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Campaign Curriculum

The Middle Ground

In the campaign fight over who's middle class and who connects with the middle class, over who knows Joe the Plumber and who's been best buds with Joe the Plumber since grade school, or some such thing, Jill stands squarely in that middle. She's been working nearly all her life, she is married to one of the nation's least-wealthy senators (that's Senate poor, but still), and her students, she says, are working-class people trying to better their prospects in a bleak economy.

"I feel like I can make a greater difference in their lives," Biden says. "I just love that population. It just feels really comfortable to me. I love the women who are coming back to school and getting their degrees because they're so focused."

It takes a certain type of person to teach at a community college. You get the humble title of "instructor." You get brush-up grammar courses for the students who aren't quite ready for college-level writing. (Biden teaches one of those, in addition to her English composition courses.) You get students who have to drop school to take a second job, or students for whom the commute itself is a sacrifice.

"This is pretty personal," Biden says, "but when my mother died two weeks ago, I called everybody in my 8:30 class because I knew for them to come to school if they didn't hafta come there -- that it would save them the gas." She didn't explain, merely said, "Class will be canceled; check Blackboard."

She grew up Jill Jacobs in Willow Grove, Pa., the oldest of five girls. One sister is a flight attendant, another is a waitress at a breakfast joint, another a stay-at-home mom and the fourth was kept busy until recently taking care of their ailing mother.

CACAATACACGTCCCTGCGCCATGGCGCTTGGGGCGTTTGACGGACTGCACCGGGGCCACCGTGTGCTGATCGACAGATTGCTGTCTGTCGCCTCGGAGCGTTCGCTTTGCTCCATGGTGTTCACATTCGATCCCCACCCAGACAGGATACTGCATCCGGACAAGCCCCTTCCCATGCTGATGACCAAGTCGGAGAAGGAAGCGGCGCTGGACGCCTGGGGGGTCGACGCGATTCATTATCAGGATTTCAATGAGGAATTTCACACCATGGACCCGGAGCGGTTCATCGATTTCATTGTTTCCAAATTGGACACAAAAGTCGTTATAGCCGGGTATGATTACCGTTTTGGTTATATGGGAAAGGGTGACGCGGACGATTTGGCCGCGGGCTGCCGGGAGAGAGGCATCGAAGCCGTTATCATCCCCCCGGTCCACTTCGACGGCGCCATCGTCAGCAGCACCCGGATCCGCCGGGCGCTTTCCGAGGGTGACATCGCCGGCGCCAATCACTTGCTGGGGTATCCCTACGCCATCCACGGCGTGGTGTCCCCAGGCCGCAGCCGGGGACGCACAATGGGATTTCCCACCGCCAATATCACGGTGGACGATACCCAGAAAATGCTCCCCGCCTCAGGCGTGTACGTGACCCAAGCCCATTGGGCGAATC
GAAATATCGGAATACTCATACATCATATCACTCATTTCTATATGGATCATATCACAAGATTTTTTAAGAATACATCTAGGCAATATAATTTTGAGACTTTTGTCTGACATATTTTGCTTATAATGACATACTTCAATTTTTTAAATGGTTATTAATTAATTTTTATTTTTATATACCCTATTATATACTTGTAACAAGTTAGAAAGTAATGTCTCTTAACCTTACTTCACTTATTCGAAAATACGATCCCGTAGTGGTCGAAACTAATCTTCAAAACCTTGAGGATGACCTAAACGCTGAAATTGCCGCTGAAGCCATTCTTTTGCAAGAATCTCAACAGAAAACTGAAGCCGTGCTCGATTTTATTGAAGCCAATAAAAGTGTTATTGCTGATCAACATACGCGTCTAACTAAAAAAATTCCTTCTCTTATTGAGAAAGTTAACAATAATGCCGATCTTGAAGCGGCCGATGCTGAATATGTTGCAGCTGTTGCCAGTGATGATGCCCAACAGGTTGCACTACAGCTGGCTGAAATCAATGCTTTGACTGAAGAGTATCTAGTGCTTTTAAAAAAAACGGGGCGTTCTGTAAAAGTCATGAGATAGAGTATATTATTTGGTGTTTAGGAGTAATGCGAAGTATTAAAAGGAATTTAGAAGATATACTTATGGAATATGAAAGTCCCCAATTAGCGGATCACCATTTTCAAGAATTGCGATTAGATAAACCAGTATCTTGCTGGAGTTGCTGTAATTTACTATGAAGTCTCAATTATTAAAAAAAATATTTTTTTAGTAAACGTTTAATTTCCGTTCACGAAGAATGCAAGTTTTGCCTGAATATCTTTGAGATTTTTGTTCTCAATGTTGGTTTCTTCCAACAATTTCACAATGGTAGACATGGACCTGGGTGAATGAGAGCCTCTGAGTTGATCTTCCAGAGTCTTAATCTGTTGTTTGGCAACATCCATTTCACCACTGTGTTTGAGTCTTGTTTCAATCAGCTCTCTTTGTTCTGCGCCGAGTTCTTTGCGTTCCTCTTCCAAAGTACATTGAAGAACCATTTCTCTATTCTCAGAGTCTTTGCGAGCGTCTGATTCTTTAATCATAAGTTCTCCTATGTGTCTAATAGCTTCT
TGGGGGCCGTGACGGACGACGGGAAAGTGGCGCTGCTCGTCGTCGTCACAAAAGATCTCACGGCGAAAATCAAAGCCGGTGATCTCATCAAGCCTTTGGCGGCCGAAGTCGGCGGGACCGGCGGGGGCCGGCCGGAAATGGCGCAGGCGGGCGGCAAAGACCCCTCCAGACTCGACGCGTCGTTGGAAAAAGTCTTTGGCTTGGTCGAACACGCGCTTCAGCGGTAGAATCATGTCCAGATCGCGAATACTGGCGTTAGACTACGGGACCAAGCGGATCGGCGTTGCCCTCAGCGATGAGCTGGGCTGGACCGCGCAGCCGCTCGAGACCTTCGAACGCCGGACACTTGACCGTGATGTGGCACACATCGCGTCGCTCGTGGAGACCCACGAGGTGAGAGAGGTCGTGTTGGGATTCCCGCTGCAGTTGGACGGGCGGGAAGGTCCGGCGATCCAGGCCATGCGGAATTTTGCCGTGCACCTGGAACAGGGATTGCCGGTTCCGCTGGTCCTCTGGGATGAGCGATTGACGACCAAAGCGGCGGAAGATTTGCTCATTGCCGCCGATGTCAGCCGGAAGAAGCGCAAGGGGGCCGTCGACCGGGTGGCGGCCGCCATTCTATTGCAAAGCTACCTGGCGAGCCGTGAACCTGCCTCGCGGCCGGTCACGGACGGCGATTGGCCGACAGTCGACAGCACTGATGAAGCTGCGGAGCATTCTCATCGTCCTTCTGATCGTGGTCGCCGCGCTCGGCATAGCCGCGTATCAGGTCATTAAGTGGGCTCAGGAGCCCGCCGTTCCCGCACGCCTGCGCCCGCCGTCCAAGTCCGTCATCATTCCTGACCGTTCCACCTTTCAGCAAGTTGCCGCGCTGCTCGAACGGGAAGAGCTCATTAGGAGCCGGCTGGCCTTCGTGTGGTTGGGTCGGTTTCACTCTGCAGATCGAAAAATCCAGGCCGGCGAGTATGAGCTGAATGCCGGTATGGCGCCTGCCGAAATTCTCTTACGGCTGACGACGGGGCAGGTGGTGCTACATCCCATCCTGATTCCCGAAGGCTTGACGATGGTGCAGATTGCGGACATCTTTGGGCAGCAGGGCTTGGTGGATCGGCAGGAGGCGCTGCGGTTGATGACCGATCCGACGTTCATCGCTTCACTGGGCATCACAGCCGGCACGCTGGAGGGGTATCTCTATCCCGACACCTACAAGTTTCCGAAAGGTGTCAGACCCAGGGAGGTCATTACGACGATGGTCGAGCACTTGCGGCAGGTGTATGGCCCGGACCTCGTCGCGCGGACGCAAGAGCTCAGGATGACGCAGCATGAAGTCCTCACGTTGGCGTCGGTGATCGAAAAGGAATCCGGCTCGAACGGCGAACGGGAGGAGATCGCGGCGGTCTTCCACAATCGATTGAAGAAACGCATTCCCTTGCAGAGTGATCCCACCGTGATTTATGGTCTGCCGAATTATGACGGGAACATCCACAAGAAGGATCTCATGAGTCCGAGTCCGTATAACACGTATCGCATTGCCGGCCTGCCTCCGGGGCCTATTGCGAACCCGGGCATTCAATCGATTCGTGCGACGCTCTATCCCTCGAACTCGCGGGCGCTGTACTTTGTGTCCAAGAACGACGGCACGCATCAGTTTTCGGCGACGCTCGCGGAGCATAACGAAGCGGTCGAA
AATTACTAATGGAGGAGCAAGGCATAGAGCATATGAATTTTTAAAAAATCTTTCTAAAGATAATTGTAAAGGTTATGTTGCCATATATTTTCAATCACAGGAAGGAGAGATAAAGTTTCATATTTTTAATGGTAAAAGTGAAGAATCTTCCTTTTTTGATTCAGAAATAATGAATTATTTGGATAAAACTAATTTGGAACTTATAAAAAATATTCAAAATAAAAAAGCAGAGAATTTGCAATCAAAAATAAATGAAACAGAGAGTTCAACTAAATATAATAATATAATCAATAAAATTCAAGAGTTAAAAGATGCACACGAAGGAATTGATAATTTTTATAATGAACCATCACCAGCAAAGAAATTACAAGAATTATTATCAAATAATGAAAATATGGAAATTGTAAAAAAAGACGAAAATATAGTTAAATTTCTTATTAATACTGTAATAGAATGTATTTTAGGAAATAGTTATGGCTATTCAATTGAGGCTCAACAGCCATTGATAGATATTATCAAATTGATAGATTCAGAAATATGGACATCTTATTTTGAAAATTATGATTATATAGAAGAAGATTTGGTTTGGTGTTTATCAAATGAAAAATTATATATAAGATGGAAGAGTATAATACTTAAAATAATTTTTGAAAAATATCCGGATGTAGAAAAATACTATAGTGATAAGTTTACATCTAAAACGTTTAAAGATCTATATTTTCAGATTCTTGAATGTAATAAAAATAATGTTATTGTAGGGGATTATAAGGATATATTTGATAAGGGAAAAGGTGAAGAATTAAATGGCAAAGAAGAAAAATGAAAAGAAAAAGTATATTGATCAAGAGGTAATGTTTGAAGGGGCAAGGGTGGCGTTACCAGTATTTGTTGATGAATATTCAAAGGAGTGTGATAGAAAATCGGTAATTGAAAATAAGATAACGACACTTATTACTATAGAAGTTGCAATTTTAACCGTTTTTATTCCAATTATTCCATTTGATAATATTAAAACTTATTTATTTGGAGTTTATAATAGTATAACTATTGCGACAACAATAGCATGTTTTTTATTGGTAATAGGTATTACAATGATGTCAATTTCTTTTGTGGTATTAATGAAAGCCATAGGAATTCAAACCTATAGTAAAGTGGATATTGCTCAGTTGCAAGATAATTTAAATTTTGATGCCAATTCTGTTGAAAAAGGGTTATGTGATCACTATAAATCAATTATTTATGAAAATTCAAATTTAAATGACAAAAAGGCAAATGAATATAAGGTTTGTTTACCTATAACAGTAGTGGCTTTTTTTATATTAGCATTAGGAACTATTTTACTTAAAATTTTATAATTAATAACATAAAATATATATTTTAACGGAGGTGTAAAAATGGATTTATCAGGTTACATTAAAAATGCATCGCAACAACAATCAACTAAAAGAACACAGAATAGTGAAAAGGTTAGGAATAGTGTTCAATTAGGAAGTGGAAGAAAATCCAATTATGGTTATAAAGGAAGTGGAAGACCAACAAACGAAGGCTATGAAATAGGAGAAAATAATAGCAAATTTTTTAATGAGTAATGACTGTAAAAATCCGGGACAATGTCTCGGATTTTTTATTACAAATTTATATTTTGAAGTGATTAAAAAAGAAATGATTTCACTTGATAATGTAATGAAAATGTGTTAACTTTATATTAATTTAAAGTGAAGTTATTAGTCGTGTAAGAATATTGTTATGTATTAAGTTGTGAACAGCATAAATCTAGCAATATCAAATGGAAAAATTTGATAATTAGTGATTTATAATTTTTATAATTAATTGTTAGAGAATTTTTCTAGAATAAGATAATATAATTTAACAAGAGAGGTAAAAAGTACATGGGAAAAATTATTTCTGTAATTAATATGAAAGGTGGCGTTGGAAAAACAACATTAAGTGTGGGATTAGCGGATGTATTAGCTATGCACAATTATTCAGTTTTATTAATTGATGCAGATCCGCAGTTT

Jill's dad became the vice president of a small bank. He died in 1999. Her mom, a homemaker, passed away during an astonishingly difficult week, even by the standards of presidential campaigns -- three days after Joe Biden's vice presidential debate against Sarah Palin and two days after Joe spoke at the deployment ceremony for their older son, Beau, the attorney general of Delaware and a captain in the state's Army National Guard. After finishing training, he's off to Iraq.

Pumping up voter-mobilization volunteers across Missouri through the weekend, Jill Biden talks about the importance of education, how tough the economy is for her students, about affordable health care and the war. Like Cindy McCain, who has two sons in the military, Biden wears a Blue Star Moms pin on her jacket. Unlike Cindy McCain, she backs Obama's assessment that the war can end "responsibly" and soon. It tends to be her biggest applause line. When she mentions her son's name during one speech, her voice breaks and she puts her hand to her chest and offers a wobbly laugh, the way people do when they're trying not to cry.

It's a little strange, being the Bidens and being in a contest against John McCain. They go way back. Joe and Jill knew John when he was a naval liaison to the Senate in the '70s, and Jill has danced with him, and they were there at a cocktail party in Hawaii when John made a beeline across the room toward a young blonde named Cindy Hensley. (And Jill notes with a satisfied air that she knew right away, and she told Joe, "I'm telling you, he is smitten with her." And Joe -- "You know how men are" -- he didn't see it.)

But in recent years, Jill says, "John's different than he was when we knew him. I don't think he's as easygoing. You know, I still like him. . . . But it's just, I don't know, the relationship is just more strained now."

Before Jill taught college, she taught in public schools and at a psychiatric hospital for troubled adolescents. She earned two master's degrees before starting in on her doctorate, while still teaching. ("I'd say, 'Hey, I might be a little grouchy this week -- I have a paper due just like you do.' ") When the day came to defend her thesis, says her friend Mary Doody, a fellow English instructor at Delaware Technical and Community College, Jill wanted to do it in private -- just her and the panel.

"Even Joe wasn't allowed in the room," Doody says. "Joe waited out in the hallway." Jill was nervous and didn't want an audience, and besides, her friend says, she didn't want her status as a senator's wife to affect how people perceived her.


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